Bruce Charlton’s interesting new blog Scientists considering Christianity (the title refers to the intended readers, not to the writer) does not, regrettably, allow readers to leave comments, so I’ll just have to do my commenting here. I should mention at the outset, I suppose, that I myself am neither a scientist nor seriously considering Christianity.
In a recent post called Hypotheses and revelations, Mr. Charlton addresses those who think “that Christian revelation is arbitrary (or made-up) compared with scientific hypotheses or theories.” After describing the way hypotheses often occur to scientists suddenly and inexplicably in a flash of inspiration, he concludes that the formation of a scientific hypothesis is not itself a scientific process, and that hypotheses are no less “made up” than revelations. He closes with this (I’ve proofread it a bit):
My point is that hypotheses in relation to [science] are analogous to revelation in relation to religion — both come from outside of the system, but science is based on hypotheses in the same way that Christianity is based on revelation.
But the point is that in formal terms (in terms of systems theory, to be exact) Christian revelations are no more bizarre than scientific hypotheses. Or both are equally bizarre.
To say that a revelations and hypotheses are “analogous” is actually an understatement. I would go further and say that a revelation simply is a hypothesis. Prophets and scientists come up with their ideas in pretty much the same ways — hunches, flashes of intuition, even dreams or visions (see Kekulé). The choice of words, “revelation” or “hypothesis,” is simply a reflection of one’s opinion about where the idea came from and how trustworthy it is. If you think it came from God and is therefore True, you call it a revelation. If you think it came from God-knows-where but might turn out to be true after being tested, you call it a hypothesis. Revelations are not a category apart; rather, a “revelation” is just a hypothesis you don’t feel the need to test.
When Mr. Charlton introduces the issue — “that Christian revelation is arbitrary (or made-up) compared with scientific hypotheses or theories” — he’s being a little sneaky, lumping hypotheses and theories together. Once he’s convinced you, correctly, that a hypothesis is no more reasonable or “scientific” than a revelation, you’re meant to conclude that revealed religion is therefore just as reasonable as science. But while Christianity has hypotheses aplenty, in the form of “revelations,” it offers nothing as robust as a good scientific theory — that is, a hypothesis that has proven itself through rigorous and systematic testing.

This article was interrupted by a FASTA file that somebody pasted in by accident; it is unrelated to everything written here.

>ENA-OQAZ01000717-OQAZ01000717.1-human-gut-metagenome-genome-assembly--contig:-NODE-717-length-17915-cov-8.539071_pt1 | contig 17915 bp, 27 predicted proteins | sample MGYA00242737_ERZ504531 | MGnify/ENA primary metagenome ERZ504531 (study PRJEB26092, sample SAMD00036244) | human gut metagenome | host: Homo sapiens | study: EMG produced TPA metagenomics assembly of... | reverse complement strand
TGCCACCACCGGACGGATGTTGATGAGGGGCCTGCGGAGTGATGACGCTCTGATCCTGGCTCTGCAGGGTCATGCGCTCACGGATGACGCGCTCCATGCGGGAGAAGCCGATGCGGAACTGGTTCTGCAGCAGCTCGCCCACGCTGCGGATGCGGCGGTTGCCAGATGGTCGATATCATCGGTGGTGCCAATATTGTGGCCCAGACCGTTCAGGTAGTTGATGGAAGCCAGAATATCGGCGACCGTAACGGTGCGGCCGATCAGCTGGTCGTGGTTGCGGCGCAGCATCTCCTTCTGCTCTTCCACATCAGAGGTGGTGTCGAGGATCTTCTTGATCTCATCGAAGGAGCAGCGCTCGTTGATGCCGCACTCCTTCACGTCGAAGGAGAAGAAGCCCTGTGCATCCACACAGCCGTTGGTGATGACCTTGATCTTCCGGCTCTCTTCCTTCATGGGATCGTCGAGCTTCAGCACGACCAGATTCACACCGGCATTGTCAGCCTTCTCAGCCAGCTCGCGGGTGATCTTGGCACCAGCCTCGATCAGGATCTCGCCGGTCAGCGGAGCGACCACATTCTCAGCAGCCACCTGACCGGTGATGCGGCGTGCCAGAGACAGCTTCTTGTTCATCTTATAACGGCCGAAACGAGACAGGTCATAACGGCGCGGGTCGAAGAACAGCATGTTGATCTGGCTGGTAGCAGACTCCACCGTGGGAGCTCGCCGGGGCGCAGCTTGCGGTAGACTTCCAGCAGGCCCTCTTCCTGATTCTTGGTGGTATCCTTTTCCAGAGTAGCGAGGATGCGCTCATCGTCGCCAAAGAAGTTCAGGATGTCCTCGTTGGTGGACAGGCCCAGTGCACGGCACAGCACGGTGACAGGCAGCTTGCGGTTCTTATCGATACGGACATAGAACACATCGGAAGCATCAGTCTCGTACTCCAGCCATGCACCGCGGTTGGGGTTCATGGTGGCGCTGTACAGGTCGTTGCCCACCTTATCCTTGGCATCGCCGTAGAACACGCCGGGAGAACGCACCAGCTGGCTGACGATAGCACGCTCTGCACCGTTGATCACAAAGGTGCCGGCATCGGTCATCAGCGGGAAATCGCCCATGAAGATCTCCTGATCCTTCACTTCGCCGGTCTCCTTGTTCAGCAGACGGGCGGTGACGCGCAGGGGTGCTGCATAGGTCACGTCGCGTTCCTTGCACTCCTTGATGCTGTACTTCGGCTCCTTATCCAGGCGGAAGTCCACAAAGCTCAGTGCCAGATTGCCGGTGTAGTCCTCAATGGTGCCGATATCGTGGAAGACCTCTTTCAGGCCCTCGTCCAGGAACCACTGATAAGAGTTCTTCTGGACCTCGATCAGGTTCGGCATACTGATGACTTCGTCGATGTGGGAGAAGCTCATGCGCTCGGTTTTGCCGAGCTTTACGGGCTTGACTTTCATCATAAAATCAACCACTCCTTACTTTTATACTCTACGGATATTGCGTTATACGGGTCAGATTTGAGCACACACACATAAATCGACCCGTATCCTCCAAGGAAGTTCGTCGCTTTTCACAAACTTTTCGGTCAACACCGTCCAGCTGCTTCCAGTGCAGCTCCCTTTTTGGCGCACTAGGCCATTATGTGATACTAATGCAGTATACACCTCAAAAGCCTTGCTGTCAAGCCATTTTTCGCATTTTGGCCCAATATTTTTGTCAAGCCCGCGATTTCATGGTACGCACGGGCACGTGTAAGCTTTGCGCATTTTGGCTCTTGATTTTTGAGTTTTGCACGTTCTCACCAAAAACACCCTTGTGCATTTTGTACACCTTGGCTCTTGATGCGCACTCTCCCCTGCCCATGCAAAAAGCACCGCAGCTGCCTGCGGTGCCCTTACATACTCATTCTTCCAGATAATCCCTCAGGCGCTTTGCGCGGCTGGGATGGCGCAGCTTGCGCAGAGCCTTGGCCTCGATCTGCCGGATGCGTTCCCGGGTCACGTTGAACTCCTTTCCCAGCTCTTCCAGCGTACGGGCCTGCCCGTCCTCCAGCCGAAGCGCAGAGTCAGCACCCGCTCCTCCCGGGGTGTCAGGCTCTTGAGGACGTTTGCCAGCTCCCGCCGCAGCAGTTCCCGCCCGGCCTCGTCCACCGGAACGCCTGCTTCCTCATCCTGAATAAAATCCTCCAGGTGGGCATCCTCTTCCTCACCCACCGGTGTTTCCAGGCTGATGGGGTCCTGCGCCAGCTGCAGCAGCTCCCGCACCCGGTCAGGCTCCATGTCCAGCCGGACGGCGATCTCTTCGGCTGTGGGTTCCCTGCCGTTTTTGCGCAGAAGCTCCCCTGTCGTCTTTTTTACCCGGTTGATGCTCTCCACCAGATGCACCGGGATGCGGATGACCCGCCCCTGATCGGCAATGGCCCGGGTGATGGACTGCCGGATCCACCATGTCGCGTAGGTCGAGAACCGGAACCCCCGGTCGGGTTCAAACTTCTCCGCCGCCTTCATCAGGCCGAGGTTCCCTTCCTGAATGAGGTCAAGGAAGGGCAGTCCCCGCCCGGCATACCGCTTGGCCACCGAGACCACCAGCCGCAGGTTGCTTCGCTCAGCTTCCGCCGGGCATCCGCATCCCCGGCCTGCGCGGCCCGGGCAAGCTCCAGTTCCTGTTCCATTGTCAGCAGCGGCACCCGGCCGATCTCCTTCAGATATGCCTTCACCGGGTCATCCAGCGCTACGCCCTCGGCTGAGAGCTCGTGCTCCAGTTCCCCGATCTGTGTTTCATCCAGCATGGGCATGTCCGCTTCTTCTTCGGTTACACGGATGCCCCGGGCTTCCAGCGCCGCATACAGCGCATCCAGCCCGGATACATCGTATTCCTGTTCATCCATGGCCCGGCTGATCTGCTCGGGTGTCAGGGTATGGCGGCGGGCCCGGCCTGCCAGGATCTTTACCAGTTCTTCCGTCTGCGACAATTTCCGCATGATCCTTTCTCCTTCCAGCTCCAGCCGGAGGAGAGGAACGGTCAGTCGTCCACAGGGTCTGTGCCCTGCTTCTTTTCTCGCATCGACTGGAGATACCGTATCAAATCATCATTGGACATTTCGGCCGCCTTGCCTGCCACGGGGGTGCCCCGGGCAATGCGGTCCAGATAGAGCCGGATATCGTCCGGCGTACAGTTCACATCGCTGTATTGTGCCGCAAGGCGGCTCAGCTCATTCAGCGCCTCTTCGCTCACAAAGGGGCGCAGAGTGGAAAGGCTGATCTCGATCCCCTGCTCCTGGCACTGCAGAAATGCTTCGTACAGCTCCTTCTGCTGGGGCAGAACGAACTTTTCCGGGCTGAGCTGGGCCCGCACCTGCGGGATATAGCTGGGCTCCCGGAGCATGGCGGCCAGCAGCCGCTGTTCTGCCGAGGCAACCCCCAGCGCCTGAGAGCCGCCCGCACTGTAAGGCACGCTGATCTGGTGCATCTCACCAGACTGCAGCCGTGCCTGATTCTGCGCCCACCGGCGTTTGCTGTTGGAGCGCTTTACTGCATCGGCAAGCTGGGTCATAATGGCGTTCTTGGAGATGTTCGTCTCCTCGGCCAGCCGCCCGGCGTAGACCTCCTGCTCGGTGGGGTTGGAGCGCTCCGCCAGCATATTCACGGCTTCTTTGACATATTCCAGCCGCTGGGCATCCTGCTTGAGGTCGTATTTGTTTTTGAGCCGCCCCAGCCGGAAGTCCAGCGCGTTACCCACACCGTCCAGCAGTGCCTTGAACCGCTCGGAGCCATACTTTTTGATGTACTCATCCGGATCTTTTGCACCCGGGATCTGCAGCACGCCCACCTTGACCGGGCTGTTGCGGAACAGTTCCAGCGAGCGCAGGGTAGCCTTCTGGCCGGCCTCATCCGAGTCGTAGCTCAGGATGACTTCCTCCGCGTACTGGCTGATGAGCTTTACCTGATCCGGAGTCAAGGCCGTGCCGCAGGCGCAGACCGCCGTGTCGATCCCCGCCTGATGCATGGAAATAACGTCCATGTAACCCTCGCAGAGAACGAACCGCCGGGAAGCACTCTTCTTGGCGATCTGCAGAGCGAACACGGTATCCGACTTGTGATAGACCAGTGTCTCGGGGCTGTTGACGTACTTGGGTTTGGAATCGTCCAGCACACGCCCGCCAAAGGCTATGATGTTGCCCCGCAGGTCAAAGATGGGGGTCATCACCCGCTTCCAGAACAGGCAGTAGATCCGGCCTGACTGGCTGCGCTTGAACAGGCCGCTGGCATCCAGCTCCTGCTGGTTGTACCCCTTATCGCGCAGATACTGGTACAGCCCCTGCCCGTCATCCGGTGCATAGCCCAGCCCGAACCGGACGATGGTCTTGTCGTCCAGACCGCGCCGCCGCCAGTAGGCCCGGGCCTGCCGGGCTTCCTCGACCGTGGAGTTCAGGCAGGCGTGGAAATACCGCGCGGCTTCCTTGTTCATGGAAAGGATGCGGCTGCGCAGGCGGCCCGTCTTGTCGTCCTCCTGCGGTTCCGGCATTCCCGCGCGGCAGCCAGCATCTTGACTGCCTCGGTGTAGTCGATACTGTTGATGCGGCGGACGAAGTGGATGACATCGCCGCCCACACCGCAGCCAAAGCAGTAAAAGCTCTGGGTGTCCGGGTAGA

Of course religious people test their hypotheses, too, after a fashion, since they don’t indiscriminately accept every purported revelation (Christians, for example, don’t generally accept the revelation of the Qur’an to Muhammad), but the testing is of a very different — and, it must be said, rather arbitrary — sort. Christianity generally focuses on the source of the hypothesis: Did he have a vision? Did your heart burn within you? Is that in the Bible? In science, on the other hand, the source of the hypothesis is irrelevant. It doesn’t matter whether the hypothesis originated in a hunch, a dream, a bit of wishful thinking, or even in scripture; all that matters is whether it can be tested and how well it passes those tests. If a hypothesis consistently makes true predictions, we accept it, regardless of where it came from; and if it doesn’t, we don’t.
John Dominic Crossan had the right idea:
And only when [the] human normalcy [of “revelation”] is accepted can a proper response be offered. It should not be this: We deny the fact of your vision. It should be this: Tell us the content of your vision. And then we will have to judge not whether he had it or not, but whether we should follow it or not. (The Jesus Controversy, p. 7)
And so did William Blake:
The rat, the mouse, the fox, the rabbet; watch the roots,
the lion, the tyger, the horse, the elephant, watch the fruits.
(The Marriage of Heaven and Hell)
So, yes, Christian doctrines seem arbitrary compared with scientific theories. But the difference lies not in the admittedly arbitrary hypotheses/revelations that provide the raw material for both disciplines, but rather in the differing ways in which hypotheses are tested or validated. — whether by the objective tests of the scientific method, or by the arbitrary ones prescribed by various religions.